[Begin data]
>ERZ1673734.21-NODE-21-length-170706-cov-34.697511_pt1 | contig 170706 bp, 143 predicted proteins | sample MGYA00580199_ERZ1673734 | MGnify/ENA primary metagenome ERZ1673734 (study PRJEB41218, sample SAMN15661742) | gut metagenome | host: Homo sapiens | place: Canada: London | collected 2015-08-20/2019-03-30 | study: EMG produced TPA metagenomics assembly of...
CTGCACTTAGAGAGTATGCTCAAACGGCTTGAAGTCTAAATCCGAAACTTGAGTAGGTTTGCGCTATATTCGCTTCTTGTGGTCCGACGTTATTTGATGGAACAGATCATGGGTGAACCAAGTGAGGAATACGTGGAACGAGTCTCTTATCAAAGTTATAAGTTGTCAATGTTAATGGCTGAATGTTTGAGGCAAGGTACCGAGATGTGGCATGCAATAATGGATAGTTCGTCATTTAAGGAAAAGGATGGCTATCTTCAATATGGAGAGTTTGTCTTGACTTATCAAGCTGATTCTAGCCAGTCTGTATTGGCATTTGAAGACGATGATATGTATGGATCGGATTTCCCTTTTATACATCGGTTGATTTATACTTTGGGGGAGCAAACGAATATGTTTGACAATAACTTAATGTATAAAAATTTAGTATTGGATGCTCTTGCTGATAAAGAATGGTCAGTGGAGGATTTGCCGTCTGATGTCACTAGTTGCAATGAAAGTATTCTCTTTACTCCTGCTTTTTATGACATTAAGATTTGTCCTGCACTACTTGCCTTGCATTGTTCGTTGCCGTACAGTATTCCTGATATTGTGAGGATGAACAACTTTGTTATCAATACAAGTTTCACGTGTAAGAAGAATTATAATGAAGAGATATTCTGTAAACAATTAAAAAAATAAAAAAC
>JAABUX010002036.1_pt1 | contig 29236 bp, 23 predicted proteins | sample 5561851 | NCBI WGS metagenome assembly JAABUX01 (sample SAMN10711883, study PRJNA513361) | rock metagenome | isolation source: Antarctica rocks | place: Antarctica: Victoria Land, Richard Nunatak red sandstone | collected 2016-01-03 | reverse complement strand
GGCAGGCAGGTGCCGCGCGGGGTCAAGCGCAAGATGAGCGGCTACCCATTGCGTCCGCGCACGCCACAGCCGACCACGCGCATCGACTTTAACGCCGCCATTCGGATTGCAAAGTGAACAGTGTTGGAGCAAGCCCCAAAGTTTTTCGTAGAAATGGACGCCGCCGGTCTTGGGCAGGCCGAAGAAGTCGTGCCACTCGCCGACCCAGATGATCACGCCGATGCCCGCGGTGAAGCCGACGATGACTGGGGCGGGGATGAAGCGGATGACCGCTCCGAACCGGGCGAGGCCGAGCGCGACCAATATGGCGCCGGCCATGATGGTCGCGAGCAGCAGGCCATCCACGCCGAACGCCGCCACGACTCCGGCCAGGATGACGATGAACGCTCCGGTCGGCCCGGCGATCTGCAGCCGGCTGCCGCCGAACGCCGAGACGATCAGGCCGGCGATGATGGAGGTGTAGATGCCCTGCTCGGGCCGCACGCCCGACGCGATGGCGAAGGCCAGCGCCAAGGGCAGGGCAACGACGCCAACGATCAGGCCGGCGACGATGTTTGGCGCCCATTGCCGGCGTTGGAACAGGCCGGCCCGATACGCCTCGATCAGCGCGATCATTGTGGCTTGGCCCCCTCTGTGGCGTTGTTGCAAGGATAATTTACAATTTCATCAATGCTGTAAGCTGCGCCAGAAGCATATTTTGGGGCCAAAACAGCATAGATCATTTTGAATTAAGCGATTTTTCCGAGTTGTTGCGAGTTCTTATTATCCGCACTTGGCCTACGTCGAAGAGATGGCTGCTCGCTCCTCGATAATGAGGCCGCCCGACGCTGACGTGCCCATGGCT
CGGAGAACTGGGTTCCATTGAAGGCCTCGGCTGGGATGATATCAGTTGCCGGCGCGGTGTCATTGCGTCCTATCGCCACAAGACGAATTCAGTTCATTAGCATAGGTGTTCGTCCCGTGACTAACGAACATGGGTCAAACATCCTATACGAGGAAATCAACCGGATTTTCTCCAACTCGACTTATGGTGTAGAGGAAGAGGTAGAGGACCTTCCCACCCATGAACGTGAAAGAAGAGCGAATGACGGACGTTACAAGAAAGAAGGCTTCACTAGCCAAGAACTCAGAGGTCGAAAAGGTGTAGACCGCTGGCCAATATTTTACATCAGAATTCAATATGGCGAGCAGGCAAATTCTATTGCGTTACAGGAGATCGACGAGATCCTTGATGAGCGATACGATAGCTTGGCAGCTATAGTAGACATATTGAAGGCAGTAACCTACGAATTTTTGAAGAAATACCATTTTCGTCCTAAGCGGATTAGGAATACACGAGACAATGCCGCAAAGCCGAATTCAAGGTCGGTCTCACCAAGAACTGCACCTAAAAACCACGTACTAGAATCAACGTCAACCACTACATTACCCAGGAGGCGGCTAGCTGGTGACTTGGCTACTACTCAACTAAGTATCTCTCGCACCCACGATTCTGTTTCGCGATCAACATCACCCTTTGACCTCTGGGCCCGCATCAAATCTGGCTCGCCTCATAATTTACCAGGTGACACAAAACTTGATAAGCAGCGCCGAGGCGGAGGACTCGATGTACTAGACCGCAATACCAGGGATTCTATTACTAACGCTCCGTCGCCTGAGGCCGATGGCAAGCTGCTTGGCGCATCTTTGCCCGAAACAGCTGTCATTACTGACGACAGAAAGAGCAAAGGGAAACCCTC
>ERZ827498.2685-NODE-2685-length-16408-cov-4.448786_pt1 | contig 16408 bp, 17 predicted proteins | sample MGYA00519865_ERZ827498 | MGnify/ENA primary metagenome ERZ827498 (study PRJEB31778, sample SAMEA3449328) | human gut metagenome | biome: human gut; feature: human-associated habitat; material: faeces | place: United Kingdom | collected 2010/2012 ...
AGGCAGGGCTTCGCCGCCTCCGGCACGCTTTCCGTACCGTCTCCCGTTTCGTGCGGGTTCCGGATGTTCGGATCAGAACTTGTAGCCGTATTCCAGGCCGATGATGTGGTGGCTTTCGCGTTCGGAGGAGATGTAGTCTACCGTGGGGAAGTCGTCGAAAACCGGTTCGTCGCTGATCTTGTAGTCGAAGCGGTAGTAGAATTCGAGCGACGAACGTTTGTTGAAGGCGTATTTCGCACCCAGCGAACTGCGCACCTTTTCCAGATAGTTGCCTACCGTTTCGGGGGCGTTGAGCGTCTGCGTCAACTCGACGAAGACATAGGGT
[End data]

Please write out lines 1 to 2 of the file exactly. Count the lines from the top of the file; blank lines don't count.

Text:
>ERZ1673734.21-NODE-21-length-170706-cov-34.697511_pt1 | contig 170706 bp, 143 predicted proteins | sample MGYA00580199_ERZ1673734 | MGnify/ENA primary metagenome ERZ1673734 (study PRJEB41218, sample SAMN15661742) | gut metagenome | host: Homo sapiens | place: Canada: London | collected 2015-08-20/2019-03-30 | study: EMG produced TPA metagenomics assembly of...
CTGCACTTAGAGAGTATGCTCAAACGGCTTGAAGTCTAAATCCGAAACTTGAGTAGGTTTGCGCTATATTCGCTTCTTGTGGTCCGACGTTATTTGATGGAACAGATCATGGGTGAACCAAGTGAGGAATACGTGGAACGAGTCTCTTATCAAAGTTATAAGTTGTCAATGTTAATGGCTGAATGTTTGAGGCAAGGTACCGAGATGTGGCATGCAATAATGGATAGTTCGTCATTTAAGGAAAAGGATGGCTATCTTCAATATGGAGAGTTTGTCTTGACTTATCAAGCTGATTCTAGCCAGTCTGTATTGGCATTTGAAGACGATGATATGTATGGATCGGATTTCCCTTTTATACATCGGTTGATTTATACTTTGGGGGAGCAAACGAATATGTTTGACAATAACTTAATGTATAAAAATTTAGTATTGGATGCTCTTGCTGATAAAGAATGGTCAGTGGAGGATTTGCCGTCTGATGTCACTAGTTGCAATGAAAGTATTCTCTTTACTCCTGCTTTTTATGACATTAAGATTTGTCCTGCACTACTTGCCTTGCATTGTTCGTTGCCGTACAGTATTCCTGATATTGTGAGGATGAACAACTTTGTTATCAATACAAGTTTCACGTGTAAGAAGAATTATAATGAAGAGATATTCTGTAAACAATTAAAAAAATAAAAAAC